Aggressive behaviour may negatively influence other inmates and other people working within the prison such as prison wardens and health care professionals working within the facility. The presence of aggressive prisoners may make these people stressed and depressed. So, giving chlorpromazine to reduce aggressive behaviour may be necessary to ensure the safety of the wardens as well as other inmates if other methods prove unsuccessful. To conclude, the disadvantages of chlorpromazine use in prison greatly outweigh the benefits it brings.
According to Time it said, “25% of prisoners (364,000 people), almost all non-violent, lower level offenders would be better served by alternatives to incarceration such as treatment, community service or probation.” Yes, it is true that they would be better off somewhere else because jail won’t be any help. Those who believes that the prisoners should not be released might claim that releasing prisoners is a very dangerous idea. Some prisoners might just end up repeating their actions, and this time someone could get hurt. They are in prison for a reason.
Having individuals locked up and hidden from society is not the right way to go about punishment. Instead the correctional system should guide and mentor those convicted and should help alter their behavior so that they are more suitable to live in society. Sentencing someone to prison without giving them the tools to correct the behavior that was problematic in the first place actually defeats the purpose of the punishment because the individual will likely repeat the same offense over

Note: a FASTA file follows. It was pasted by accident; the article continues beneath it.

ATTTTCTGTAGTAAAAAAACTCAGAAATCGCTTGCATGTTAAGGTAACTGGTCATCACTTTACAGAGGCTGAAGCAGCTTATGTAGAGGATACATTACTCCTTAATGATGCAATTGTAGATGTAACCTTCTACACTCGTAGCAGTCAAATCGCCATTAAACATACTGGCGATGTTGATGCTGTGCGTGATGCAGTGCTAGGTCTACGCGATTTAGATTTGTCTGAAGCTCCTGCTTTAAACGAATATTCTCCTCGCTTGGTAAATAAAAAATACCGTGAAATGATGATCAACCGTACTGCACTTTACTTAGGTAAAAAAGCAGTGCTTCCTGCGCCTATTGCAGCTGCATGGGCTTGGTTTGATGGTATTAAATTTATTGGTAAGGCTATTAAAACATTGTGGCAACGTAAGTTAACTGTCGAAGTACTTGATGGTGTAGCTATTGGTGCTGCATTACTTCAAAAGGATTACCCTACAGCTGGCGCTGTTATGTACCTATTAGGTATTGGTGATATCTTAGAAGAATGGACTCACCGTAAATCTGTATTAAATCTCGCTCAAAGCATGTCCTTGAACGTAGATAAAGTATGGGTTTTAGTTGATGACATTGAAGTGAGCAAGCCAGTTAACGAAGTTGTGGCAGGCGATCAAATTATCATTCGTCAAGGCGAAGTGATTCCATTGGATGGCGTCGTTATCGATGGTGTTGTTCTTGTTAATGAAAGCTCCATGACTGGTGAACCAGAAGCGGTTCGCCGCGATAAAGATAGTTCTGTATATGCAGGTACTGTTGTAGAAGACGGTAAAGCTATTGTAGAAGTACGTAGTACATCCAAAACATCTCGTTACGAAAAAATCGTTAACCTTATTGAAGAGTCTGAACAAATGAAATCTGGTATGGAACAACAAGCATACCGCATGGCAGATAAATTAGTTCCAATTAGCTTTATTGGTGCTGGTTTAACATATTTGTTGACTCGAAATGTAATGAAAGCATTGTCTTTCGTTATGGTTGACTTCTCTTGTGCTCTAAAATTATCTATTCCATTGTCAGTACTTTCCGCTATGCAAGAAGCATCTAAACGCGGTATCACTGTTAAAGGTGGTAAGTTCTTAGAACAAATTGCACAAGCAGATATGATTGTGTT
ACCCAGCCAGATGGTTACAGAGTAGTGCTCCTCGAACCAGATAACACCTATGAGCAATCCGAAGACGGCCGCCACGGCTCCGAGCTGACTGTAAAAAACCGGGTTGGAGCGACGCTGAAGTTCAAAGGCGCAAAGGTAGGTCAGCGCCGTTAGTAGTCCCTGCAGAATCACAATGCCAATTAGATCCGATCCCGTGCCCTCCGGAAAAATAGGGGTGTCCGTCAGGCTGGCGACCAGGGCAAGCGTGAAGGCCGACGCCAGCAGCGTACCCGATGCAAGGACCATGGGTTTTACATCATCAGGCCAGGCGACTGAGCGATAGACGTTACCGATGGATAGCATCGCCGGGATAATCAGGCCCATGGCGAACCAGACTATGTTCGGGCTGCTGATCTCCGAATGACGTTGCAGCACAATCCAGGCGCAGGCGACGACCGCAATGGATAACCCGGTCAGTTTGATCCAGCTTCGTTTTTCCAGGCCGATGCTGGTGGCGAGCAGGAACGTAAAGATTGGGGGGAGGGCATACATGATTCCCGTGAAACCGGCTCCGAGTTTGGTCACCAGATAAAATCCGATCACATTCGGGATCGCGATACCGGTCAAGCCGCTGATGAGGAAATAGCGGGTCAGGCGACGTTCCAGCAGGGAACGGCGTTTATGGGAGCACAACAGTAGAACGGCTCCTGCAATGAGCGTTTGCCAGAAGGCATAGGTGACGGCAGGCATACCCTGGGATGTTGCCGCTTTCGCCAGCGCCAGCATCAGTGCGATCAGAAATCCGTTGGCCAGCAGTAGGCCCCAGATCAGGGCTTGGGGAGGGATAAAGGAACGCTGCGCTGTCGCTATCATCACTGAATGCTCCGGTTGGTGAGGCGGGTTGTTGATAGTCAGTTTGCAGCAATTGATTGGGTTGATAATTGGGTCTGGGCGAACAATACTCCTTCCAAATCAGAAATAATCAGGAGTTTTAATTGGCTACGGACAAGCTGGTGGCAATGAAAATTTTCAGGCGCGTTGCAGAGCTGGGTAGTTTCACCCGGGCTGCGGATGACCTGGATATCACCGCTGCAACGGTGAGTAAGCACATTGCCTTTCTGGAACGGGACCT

Higher Efficiency In a study completed by the U.S. Department of Justice, jails reported being better able to manage and control inmates with mental illness when they had specific positions responsible for handling crises and treatment, (Steadman and Veysey, 1997). This plays an important role in the reduction of violence within prisons. If jails don’t feel equipped to supervise or control mentally disordered inmates, then they may be less efficient at doing their job, which could lead to violent behavior. One of the types of treatment in this study was short term treatment, through case management services.
This model focuses on the individual needs of the offender and in doing so increases their chance of living sober once they reenter society. For example, indeterminate sentencing allows offenders who exhibit good behavior and participate in prison substance abuse programs to be paroled closer to the minimum sentencing term. This means the offender can be released from prison based on conditions set forth by the court. If the offender violates parole by committing another crime or failing to continue substance abuse treatment, they can be returned to prison. Furthermore, offering indeterminate sentencing for offenders who meet the criteria creates prison space thus helping with the ongoing problem of prison overcrowding (Seiter,
However, crimes are committed whilst in prison, such as drugs and assaults. Some critics say the ‘three strikes and you are out’ law where repeat offenders get a longer sentence are wrong, as the third strike could be a lesser crime such as public disorder. Nevertheless, if just incapacitation and no rehabilitation some critics say will be costlier to society as they will go out and reoffend and, they are not employed and pay taxes. Rehabilitation is also a punishment which should improve the offender's behaviour and stop them committing crimes. Advocates of rehabilitation state prison does not work; however, critics of rehabilitation state prison does work as the criminal cannot commit a crime against the public while incarcerated (Cavadino, 2007 p 36/56).
People who actually need the help are mistaken for criminals on a daily basis. " Medical professionals can and do treat addicts as patients, not as criminals, with far greater success and with far less damage to the rest of society than vanquishing these hapless souls in a brutal and expensive war" (Geers, et.al. 3). If drugs were legal, no one would think you 're a criminal and they 'd still treat you with the same respect. Not a large